What does it mean for the people when a country is put in fear and terror, a country that already has a whole history of violent experiences behind it? “What the hell is wrong with this place?” was my first thought when the news about the explosions reached me on the morning of Easter Sunday. I was shocked, sad and angry. Shocked because it came out of nothing; sad about the dead and injured and their families; angry about the fact that not even 10 years after the end of the war, a new problem seems to have appeared. It was only my second day back in Colombo. After months in the visibly war-torn north of this country, I expected Colombo to be the place to lean back and relax a bit. And then this.
Over 300 dead, hundreds injured in three different cities following explosions in churches, hotels, guest houses and residential areas. After the first terrible attacks on three churches and three 5-star hotels on the morning of Easter Sunday, two others followed in more marginal areas of the capital, Colombo, in the afternoon. What has followed since is a hunt for suspects—even after nearly 30 arrests, the identities and intentions of the perpetrators remain unconfirmed (as of this article going to print on April 23). More and more explosive devices are being found in different areas—near the international airport, at the large private bus station in Colombo, in a vehicle near the first place of attack, and the St Anthony Church in Colombo. The last one exploded when the army tried to defuse it. The curfew on Sunday afternoon was only temporarily lifted and became effective again Monday evening. Nothing has gone back to normal yet.
The first steps out of the house after the curfew are indeed strange. In the morning, in the middle of the normally busy Bambalapitiya area, the streets are remarkably quiet. Someone who doesn’t know Colombo well would hardly notice, but if you’ve been living here for years, you’d realise how different this vibrant, beautiful city looks now. Less traffic, fewer people on the streets and restaurants, police walking around and many shops still closed.
The situation feels so surreal, because all of a sudden, the light-headed freedoms of yesterday are gone. Over the past 24 hours, I have received countless worried calls and messages insisting that I stay at home, store enough food and drink, avoid public places and the public transport, be safe.
That the nearly 300 people who walked down the streets here—or in Batticaloa or Negombo—will never be able to do so again is more than tragic. A friend tells me that she is at a funeral; she lost a friend who died in the church explosion in Negombo. “Every house here is a funeral house. Very painful,” she writes. And on the phone an aunt tells me minutes later that her brother’s mother-in-law survived the attack on St Anthony’s Church and is still in complete shock. “10 years back, we would have expected this. But now…” she says with sorrow. Thinking about the thousands that are grieving for their lost loved ones is heartbreaking. The churches and hotels, which have been places of joy for so long, have now turned into unforgettable sites of violence. People are asking themselves how and when they can ever go to public places again without fear. This may be exactly what the perpetrators wanted.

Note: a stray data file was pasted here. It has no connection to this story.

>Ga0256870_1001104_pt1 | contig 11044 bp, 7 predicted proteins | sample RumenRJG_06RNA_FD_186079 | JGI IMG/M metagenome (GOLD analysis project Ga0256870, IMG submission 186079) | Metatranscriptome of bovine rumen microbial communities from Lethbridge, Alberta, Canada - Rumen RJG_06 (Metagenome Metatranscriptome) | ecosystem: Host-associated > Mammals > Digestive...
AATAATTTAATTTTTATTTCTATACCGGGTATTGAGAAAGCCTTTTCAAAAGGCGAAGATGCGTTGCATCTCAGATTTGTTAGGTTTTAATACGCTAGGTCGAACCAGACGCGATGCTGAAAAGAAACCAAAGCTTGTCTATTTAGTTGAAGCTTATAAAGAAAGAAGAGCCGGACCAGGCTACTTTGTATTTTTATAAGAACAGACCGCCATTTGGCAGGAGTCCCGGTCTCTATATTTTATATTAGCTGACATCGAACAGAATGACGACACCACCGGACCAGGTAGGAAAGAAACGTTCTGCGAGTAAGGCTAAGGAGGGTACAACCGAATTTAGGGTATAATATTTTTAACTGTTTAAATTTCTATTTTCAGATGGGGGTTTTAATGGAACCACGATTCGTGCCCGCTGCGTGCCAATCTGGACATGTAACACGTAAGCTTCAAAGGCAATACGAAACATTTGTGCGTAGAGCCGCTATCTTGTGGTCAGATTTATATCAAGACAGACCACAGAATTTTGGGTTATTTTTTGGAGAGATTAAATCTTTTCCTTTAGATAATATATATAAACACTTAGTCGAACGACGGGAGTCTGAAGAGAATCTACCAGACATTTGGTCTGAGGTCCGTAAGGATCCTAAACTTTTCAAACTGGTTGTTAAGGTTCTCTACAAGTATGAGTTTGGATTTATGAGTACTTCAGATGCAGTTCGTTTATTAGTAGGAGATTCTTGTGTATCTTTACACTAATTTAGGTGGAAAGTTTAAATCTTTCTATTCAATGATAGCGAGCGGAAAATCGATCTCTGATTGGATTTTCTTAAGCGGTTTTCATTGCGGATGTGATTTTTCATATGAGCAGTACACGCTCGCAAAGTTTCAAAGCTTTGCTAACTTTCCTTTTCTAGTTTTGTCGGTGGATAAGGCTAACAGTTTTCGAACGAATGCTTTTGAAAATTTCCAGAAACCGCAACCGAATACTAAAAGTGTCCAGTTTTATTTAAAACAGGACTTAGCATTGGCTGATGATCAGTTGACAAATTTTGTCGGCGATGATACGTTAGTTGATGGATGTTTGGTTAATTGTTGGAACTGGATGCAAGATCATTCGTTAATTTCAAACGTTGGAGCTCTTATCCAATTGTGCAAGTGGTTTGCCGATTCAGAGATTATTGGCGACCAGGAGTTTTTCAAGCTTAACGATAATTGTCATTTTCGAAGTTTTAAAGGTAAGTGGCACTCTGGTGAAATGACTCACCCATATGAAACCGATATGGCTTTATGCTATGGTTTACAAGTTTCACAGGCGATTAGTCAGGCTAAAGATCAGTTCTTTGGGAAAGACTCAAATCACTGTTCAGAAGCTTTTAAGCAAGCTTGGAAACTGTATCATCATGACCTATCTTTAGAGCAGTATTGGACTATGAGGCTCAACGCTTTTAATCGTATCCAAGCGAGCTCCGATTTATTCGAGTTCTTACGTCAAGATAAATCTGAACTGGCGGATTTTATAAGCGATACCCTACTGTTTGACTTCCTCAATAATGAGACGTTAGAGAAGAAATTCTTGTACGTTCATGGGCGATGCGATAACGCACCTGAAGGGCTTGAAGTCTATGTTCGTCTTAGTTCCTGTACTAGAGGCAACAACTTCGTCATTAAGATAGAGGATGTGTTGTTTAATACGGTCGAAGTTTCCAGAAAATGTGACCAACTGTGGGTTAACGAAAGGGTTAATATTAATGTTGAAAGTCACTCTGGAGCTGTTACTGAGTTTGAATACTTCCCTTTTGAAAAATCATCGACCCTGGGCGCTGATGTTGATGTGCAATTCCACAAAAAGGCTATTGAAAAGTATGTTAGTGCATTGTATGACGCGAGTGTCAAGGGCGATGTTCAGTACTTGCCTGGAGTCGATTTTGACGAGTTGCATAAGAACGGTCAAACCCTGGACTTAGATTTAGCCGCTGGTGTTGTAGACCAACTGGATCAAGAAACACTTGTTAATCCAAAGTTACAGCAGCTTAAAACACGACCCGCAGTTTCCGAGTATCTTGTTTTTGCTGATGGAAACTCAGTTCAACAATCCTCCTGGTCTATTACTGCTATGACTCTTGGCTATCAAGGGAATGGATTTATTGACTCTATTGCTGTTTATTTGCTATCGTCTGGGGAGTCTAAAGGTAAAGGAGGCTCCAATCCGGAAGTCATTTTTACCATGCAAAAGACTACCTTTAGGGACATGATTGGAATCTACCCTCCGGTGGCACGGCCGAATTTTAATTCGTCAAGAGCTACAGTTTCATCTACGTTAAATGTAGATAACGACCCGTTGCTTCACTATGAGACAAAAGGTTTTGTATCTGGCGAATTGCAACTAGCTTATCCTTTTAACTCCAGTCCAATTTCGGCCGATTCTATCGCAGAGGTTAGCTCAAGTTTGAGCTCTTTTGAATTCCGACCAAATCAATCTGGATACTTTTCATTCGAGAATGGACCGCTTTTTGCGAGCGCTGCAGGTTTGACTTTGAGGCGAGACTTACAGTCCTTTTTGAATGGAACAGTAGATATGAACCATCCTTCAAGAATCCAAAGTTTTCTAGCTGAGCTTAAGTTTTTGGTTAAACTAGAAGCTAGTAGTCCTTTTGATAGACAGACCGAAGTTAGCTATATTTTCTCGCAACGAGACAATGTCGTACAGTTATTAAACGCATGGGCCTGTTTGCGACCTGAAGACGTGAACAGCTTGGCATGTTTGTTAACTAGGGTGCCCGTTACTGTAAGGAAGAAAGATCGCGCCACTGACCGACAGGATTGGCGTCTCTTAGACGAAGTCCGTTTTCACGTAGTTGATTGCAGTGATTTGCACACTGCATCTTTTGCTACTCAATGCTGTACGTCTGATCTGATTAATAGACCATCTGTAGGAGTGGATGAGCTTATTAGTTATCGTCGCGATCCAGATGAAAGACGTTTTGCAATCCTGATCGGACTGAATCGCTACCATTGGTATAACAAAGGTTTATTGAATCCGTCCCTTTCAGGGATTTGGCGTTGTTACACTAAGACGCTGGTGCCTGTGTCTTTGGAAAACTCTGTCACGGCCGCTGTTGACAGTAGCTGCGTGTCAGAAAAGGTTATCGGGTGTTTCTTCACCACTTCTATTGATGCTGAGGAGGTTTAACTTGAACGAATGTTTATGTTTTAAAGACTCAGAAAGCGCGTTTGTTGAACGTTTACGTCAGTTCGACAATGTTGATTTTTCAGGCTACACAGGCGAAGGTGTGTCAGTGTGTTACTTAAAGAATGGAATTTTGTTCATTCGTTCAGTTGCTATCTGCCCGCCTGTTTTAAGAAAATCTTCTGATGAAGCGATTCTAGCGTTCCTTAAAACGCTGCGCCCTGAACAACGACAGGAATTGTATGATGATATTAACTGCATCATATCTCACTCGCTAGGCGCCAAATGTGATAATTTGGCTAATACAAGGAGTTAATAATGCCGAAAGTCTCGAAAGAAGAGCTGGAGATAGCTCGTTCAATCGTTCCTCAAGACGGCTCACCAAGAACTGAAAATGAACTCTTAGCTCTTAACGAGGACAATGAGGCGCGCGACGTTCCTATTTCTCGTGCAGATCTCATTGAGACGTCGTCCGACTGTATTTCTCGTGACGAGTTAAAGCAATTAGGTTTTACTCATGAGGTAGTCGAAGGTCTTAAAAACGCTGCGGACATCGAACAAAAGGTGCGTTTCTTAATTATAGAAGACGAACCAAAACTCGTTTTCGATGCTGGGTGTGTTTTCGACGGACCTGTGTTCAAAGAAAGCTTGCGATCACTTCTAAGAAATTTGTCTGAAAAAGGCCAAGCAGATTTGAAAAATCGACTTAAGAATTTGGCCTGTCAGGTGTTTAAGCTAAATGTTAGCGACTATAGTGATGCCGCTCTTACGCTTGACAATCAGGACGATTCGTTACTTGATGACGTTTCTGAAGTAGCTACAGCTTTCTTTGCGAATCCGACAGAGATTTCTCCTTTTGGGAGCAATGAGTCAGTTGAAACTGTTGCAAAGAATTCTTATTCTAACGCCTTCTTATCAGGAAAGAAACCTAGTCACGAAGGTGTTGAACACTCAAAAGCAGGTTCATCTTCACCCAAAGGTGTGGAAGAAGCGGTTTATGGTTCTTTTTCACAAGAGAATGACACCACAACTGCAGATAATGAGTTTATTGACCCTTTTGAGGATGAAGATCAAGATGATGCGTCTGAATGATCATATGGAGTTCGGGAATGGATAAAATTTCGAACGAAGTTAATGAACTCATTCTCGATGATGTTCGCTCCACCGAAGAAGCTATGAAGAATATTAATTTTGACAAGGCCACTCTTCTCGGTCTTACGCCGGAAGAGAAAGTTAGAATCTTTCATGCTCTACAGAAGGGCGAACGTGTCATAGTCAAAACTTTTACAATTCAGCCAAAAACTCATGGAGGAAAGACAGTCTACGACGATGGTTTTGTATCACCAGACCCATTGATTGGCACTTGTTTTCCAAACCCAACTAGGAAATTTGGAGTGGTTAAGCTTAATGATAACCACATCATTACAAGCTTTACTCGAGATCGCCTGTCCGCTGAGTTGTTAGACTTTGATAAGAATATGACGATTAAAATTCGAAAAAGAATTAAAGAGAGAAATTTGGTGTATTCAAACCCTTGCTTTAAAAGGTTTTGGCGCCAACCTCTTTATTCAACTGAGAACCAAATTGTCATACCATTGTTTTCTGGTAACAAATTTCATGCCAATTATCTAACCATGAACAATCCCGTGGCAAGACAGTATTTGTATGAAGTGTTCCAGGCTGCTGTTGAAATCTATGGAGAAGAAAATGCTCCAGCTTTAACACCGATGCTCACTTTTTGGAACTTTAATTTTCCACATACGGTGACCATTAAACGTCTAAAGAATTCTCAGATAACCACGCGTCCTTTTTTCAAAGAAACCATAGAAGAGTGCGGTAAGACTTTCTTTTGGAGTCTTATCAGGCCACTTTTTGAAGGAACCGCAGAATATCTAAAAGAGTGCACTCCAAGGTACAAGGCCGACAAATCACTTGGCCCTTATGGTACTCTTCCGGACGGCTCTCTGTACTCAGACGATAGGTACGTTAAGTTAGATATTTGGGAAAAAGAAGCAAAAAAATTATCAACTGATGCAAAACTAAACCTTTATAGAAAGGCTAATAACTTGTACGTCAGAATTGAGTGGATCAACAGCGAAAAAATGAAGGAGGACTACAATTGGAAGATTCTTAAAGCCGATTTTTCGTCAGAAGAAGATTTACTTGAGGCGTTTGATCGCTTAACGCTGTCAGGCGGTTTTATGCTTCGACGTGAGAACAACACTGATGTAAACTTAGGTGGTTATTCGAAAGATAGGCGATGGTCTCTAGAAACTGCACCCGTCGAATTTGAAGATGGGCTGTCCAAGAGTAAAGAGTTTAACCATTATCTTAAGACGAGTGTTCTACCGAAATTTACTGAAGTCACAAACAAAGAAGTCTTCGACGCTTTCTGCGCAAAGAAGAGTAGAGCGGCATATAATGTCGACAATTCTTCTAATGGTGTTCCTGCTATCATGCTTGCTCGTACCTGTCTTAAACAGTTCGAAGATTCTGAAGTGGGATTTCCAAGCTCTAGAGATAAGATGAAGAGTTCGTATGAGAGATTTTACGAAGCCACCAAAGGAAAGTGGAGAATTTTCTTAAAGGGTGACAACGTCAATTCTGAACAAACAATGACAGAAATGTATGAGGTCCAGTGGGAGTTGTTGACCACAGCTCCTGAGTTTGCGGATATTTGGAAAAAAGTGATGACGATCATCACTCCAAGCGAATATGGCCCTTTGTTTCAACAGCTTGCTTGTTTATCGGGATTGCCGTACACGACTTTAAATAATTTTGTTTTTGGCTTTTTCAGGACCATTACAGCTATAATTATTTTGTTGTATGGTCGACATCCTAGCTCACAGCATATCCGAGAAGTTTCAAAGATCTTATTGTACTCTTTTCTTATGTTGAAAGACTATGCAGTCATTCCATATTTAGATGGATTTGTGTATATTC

But what now? The Minister of Health and cabinet spokesman Rajitha Senaratne told reporters on Monday that a local radical Islamic group called National Thowheeth Jama’ath is behind the attacks, perhaps with international support. Even before this became official, there were attacks on a mosque and shops owned by Muslims. At this moment, instead of worrying about my safety, I worry about the implications for this country, and for its minority communities. It has been barely 10 years since the end of the civil war which still haunts this island. These horrifying attacks should not be the beginning of further religious or ethnic divisions, but rather a moment for maintaining solidarity.
I hope that all the wonderful Tamil, Muslim and Sinhalese people can see this horrible event for what it is: a painful attack on humanity by a group of extremely violent people. This is not a problem of any religion or ethnicity, and this group of attackers does not represent the values of any Sri Lankan community. There has been enough discrimination and violence here in recent decades. The beauty of Sri Lanka lies in its fascinating diversity. No matter which group the perpetrators belong to—they will only win the battle when our communities get divided. The true strength of society lies in its unity and cohesion. Let the crowds who queued up to donate blood to the victims not be the last instance when our communities stood together regardless of ethnic, cultural or religious divides.
Sowmya Maheswaran is a German-Tamil social and cultural anthropologist specialising in South Asia.